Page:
According to NASA Meteor Watch, the celestial spectacle passed overhead just before 9 p.m. CT.
"Hundreds of eyewitnesses in the states of Texas, Louisiana, Arkansas and Oklahoma report seeing a very bright fireball last night at 8:58 PM Central Daylight Time," the agency said in a Facebook post on Monday. "Analysis of their reports, combined with information obtained from a couple of videos from public/amateur cameras, shows that the meteor was first seen 48 miles above Texas Highway 11, between Sulphur Springs and Winnsboro. Moving northeast at 30,000 miles per hour, it traveled 59 miles through the upper atmosphere before fragmenting 27 miles above U.S. 82, east of Avery."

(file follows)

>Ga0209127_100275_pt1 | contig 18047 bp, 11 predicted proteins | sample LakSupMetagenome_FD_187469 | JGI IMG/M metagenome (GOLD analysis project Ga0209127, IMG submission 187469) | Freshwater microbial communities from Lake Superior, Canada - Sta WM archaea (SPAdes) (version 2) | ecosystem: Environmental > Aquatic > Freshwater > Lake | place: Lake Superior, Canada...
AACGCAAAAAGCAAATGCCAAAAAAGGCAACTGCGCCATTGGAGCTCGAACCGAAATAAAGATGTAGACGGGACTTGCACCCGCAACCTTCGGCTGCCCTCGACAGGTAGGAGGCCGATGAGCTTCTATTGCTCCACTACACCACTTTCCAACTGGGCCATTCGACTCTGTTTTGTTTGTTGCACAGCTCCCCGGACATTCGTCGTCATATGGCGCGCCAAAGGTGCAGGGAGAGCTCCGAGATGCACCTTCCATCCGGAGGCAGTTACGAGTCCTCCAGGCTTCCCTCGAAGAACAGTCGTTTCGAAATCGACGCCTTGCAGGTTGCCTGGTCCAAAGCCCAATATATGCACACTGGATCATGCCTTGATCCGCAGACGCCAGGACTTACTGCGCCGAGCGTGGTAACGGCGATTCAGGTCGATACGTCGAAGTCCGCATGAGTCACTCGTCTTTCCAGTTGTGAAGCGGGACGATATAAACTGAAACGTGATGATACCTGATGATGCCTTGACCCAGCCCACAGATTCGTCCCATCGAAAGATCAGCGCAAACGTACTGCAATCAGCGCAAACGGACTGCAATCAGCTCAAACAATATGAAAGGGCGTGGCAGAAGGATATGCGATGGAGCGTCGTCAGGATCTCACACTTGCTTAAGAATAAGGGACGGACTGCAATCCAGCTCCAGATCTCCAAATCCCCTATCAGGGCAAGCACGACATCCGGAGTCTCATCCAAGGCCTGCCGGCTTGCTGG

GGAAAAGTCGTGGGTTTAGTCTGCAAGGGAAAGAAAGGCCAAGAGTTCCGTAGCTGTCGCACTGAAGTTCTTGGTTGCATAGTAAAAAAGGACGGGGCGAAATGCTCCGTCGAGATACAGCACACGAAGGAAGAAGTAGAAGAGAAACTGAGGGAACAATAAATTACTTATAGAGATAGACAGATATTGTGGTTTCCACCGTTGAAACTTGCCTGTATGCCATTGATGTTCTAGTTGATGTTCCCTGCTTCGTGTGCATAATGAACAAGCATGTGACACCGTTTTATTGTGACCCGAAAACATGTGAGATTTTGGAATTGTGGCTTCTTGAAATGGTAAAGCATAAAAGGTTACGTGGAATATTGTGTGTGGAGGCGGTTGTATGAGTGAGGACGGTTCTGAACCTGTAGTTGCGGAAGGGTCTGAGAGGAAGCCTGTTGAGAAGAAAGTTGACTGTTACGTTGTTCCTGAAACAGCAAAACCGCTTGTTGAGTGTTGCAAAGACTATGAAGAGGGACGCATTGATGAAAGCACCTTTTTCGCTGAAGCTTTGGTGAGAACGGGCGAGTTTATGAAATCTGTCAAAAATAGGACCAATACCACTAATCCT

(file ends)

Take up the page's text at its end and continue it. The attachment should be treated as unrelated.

"The fireball was at least as bright as a quarter moon, which translates to something bigger than 6 inches in diameter with a weight of 10 pounds. The slow speed (for a meteor) suggests a small piece of an asteroid produced the fireball," it added.
Fireballs are a common occurrence and NASA has programs devoted to tracking the exceptionally bright meteors.